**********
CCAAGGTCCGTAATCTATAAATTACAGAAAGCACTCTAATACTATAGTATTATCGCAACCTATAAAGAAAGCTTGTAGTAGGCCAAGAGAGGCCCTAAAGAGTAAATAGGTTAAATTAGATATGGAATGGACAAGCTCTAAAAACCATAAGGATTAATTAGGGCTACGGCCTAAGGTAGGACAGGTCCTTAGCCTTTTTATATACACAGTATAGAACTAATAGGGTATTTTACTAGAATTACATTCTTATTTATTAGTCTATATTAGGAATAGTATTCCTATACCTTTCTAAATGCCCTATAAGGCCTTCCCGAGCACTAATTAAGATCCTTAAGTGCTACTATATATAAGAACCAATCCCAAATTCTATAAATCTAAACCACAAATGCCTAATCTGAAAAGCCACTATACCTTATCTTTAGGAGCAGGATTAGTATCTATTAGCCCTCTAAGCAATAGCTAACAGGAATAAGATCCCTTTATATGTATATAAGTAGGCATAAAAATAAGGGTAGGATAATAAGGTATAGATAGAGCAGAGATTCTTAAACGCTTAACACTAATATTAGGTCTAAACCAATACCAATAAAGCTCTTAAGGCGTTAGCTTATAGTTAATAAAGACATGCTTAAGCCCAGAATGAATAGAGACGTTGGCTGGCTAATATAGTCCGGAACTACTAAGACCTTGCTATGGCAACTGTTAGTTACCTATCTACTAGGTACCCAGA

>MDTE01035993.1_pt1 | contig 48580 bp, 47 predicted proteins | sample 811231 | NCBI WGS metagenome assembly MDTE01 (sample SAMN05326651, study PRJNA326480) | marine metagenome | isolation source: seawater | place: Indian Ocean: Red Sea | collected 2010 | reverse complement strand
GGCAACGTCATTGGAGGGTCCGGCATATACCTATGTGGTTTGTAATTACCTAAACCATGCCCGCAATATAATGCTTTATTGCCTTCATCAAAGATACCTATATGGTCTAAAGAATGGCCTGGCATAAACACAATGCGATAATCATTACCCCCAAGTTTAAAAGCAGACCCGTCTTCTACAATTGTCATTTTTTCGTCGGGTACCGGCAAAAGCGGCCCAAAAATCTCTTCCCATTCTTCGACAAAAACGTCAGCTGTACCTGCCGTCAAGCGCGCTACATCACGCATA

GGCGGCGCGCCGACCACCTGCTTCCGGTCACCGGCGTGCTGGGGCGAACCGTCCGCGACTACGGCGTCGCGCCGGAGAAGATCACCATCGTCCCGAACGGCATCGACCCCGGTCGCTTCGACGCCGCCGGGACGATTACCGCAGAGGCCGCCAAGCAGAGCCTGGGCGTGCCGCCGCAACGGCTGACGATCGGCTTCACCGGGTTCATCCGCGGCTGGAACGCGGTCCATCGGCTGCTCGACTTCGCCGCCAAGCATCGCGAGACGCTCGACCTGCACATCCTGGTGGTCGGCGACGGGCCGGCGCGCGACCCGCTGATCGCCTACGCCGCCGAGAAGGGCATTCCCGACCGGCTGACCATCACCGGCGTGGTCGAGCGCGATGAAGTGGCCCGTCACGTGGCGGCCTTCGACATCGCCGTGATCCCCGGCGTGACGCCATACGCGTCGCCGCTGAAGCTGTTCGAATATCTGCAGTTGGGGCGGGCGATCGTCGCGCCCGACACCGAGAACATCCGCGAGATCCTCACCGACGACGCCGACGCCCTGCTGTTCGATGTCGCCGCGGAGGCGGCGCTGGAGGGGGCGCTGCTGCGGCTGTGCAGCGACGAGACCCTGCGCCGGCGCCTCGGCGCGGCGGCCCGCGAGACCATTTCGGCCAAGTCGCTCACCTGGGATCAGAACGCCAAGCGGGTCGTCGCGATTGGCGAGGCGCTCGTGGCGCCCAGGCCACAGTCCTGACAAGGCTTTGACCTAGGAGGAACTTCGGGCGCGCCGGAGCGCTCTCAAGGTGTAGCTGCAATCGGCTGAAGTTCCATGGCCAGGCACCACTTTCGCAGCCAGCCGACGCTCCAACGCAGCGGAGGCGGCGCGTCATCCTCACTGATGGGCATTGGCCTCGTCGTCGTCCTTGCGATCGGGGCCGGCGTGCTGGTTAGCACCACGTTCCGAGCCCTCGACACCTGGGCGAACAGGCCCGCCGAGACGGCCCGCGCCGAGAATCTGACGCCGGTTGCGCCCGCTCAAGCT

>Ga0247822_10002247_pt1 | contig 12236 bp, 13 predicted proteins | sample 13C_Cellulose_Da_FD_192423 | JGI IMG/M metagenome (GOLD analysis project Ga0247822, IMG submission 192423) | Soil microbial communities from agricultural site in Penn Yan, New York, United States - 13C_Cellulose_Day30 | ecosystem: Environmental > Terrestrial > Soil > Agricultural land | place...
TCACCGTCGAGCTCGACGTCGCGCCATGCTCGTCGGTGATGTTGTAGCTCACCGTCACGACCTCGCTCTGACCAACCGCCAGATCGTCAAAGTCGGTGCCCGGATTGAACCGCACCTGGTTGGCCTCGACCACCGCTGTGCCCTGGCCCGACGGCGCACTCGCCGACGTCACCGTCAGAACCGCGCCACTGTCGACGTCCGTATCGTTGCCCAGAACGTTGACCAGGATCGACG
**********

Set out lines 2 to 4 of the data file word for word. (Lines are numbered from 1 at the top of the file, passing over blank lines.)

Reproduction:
>MDTE01035993.1_pt1 | contig 48580 bp, 47 predicted proteins | sample 811231 | NCBI WGS metagenome assembly MDTE01 (sample SAMN05326651, study PRJNA326480) | marine metagenome | isolation source: seawater | place: Indian Ocean: Red Sea | collected 2010 | reverse complement strand
GGCAACGTCATTGGAGGGTCCGGCATATACCTATGTGGTTTGTAATTACCTAAACCATGCCCGCAATATAATGCTTTATTGCCTTCATCAAAGATACCTATATGGTCTAAAGAATGGCCTGGCATAAACACAATGCGATAATCATTACCCCCAAGTTTAAAAGCAGACCCGTCTTCTACAATTGTCATTTTTTCGTCGGGTACCGGCAAAAGCGGCCCAAAAATCTCTTCCCATTCTTCGACAAAAACGTCAGCTGTACCTGCCGTCAAGCGCGCTACATCACGCATA

GGCGGCGCGCCGACCACCTGCTTCCGGTCACCGGCGTGCTGGGGCGAACCGTCCGCGACTACGGCGTCGCGCCGGAGAAGATCACCATCGTCCCGAACGGCATCGACCCCGGTCGCTTCGACGCCGCCGGGACGATTACCGCAGAGGCCGCCAAGCAGAGCCTGGGCGTGCCGCCGCAACGGCTGACGATCGGCTTCACCGGGTTCATCCGCGGCTGGAACGCGGTCCATCGGCTGCTCGACTTCGCCGCCAAGCATCGCGAGACGCTCGACCTGCACATCCTGGTGGTCGGCGACGGGCCGGCGCGCGACCCGCTGATCGCCTACGCCGCCGAGAAGGGCATTCCCGACCGGCTGACCATCACCGGCGTGGTCGAGCGCGATGAAGTGGCCCGTCACGTGGCGGCCTTCGACATCGCCGTGATCCCCGGCGTGACGCCATACGCGTCGCCGCTGAAGCTGTTCGAATATCTGCAGTTGGGGCGGGCGATCGTCGCGCCCGACACCGAGAACATCCGCGAGATCCTCACCGACGACGCCGACGCCCTGCTGTTCGATGTCGCCGCGGAGGCGGCGCTGGAGGGGGCGCTGCTGCGGCTGTGCAGCGACGAGACCCTGCGCCGGCGCCTCGGCGCGGCGGCCCGCGAGACCATTTCGGCCAAGTCGCTCACCTGGGATCAGAACGCCAAGCGGGTCGTCGCGATTGGCGAGGCGCTCGTGGCGCCCAGGCCACAGTCCTGACAAGGCTTTGACCTAGGAGGAACTTCGGGCGCGCCGGAGCGCTCTCAAGGTGTAGCTGCAATCGGCTGAAGTTCCATGGCCAGGCACCACTTTCGCAGCCAGCCGACGCTCCAACGCAGCGGAGGCGGCGCGTCATCCTCACTGATGGGCATTGGCCTCGTCGTCGTCCTTGCGATCGGGGCCGGCGTGCTGGTTAGCACCACGTTCCGAGCCCTCGACACCTGGGCGAACAGGCCCGCCGAGACGGCCCGCGCCGAGAATCTGACGCCGGTTGCGCCCGCTCAAGCT